COLUMN: Changing the channel on scary movies
Fall is without doubt my favorite season.
With leaves that change to vibrant reds, yellows, purples and oranges, to crewnecks, to rum spiked with hot apple cider, the season really encompasses many of my favorite things.
There is, however, one event during this time that makes it equally my least favorite time of the year — Halloween.
I’m not hating on the entire celebration.
Sure, I’ll take the free candy, the parties and the food. Heck, I’ll even put on a slutty baker's costume and parade around like I’m the best thing since sliced bread.
But what I do dislike is the fact that when you remove the caramel apples, cider and thigh-highs, you’re left with all things scary: Scary movies, scary movie previews and haunted houses.
Because of Halloween, the fall is the peak time for scary movies. Whether they are new releases or reruns on TV, scary movies and previews are nearly inescapable.
Zombie movies, which really aren’t supposed to be scary, like “Shawn of the Dead," and classics like “Friday the 13th” are all horrifying to me.
As if the classics aren’t scary enough, new films look to push the limits of blood, guts and the unknown. “Paranormal Activity 3” and “The Thing” are this season's most anticipated horror flicks, and they look terrifying.
You might think that simply not watching scary movies is enough, but it’s actually difficult to avoid movie trailers, too.
Instead of watching my regularly scheduled cooking and house hunting programming and risking viewing someone being stabbed during a commercial break, I’m stuck with one channel of guaranteed non-scary programming, the Disney Channel.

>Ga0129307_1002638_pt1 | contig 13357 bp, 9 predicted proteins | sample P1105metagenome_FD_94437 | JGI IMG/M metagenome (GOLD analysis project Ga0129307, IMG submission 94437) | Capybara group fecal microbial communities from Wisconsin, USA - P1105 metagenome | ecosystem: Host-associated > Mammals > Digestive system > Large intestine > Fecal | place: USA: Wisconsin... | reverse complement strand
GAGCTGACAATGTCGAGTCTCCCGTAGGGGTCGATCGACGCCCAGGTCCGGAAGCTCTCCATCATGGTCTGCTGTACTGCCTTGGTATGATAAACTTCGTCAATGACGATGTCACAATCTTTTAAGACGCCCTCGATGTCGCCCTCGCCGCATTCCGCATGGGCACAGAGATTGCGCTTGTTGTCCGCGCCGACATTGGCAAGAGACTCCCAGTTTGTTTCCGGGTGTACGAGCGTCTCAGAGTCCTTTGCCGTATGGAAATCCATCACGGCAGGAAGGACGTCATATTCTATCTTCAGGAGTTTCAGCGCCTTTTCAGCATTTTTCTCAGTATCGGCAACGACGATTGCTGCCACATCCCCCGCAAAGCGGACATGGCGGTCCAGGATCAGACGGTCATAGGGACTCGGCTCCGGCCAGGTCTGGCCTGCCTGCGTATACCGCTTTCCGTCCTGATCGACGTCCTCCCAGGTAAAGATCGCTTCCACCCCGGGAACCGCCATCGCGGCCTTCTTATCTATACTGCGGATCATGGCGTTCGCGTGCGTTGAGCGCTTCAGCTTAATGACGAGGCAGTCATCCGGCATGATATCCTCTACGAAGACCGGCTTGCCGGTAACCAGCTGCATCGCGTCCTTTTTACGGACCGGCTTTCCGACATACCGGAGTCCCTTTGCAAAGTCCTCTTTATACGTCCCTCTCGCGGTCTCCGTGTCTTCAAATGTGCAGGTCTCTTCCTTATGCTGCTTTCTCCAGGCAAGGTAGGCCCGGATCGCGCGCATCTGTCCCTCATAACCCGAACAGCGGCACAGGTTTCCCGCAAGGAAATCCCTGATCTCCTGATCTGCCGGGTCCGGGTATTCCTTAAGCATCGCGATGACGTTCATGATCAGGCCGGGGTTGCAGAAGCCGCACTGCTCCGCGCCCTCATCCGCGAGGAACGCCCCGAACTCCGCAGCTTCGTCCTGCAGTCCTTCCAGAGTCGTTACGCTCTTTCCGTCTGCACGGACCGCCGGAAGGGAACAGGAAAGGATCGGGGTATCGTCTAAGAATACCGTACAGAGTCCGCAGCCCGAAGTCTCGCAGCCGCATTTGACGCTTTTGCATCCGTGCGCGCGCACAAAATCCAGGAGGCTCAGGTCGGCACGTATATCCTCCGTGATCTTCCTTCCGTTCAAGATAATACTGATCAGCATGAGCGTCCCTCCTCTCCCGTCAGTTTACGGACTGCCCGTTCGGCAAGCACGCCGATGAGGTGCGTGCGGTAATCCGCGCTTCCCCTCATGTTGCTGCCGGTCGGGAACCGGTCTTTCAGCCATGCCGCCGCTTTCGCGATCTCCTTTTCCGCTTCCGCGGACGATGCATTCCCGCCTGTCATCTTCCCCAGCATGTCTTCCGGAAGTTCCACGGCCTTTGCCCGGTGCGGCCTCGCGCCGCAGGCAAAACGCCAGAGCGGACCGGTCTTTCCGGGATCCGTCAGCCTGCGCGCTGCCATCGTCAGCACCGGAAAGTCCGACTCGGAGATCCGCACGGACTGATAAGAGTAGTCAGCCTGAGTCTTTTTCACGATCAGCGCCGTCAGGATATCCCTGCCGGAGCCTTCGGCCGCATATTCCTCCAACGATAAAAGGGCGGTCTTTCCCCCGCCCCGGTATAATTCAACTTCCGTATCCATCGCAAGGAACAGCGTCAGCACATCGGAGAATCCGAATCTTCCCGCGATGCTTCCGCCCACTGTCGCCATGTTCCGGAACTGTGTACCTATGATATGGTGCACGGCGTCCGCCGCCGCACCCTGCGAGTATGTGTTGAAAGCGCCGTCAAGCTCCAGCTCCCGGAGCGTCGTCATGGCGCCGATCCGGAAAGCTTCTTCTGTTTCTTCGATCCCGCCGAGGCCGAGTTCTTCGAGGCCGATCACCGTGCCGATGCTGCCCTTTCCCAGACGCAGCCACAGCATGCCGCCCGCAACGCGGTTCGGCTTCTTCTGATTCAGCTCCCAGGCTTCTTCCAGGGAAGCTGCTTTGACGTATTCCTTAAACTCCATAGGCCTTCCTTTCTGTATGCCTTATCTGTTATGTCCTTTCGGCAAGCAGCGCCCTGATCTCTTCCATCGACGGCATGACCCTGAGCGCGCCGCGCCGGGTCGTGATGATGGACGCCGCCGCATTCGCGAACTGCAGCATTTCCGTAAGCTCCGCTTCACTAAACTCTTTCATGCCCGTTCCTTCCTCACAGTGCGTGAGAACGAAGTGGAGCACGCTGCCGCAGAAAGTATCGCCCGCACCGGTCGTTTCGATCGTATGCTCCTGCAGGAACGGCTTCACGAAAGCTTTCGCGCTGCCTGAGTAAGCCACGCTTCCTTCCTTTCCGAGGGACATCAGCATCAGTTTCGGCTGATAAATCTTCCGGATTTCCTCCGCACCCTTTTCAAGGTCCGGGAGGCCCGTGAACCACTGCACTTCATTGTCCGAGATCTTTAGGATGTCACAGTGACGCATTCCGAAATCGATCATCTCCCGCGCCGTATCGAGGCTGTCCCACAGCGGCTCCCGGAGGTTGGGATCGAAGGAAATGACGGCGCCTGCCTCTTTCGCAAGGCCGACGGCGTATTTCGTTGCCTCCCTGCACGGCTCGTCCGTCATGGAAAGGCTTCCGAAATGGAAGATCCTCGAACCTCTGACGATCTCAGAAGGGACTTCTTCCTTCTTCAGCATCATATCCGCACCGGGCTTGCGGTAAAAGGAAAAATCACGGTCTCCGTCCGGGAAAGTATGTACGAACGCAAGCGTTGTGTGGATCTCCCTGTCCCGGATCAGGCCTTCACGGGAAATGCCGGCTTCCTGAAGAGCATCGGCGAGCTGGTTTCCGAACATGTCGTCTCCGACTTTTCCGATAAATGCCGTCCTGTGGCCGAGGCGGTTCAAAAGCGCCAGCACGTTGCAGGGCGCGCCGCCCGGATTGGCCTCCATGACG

Do you think as a 21-year-old I really want to watch the Disney Channel and only the Disney Channel? Besides, some of that programming is equally as concerning as the content found in scary movies.
I don't understand who thought one storyline was good enough to be recreated six times.
Yes, "Saw," I’m looking at you.
What eventually scared me more than the movies was the thought of "Saw" becoming the film version of “Now That’s What I Call Music," currently selling number 39. Yes, please, let’s think of twisted new ways to kill people with the same premise six times.
As if scary movies weren’t enough, some sick person decided to recreate scary movies via haunted houses. Real talk, haunted houses are not fun.
No, I would not like to have the piss scared out of me.
No, I would not like to relive my first and only experience of being in a haunted house, when my “friends” pushed me toward the chainsaw man in a slaughter house so they could escape. Yes, I cried.
For now, I’ll take “Hocus Pocus” and my annual trip to the pumpkin patch, but I won’t be returning to my regularly scheduled life until Nov. 1.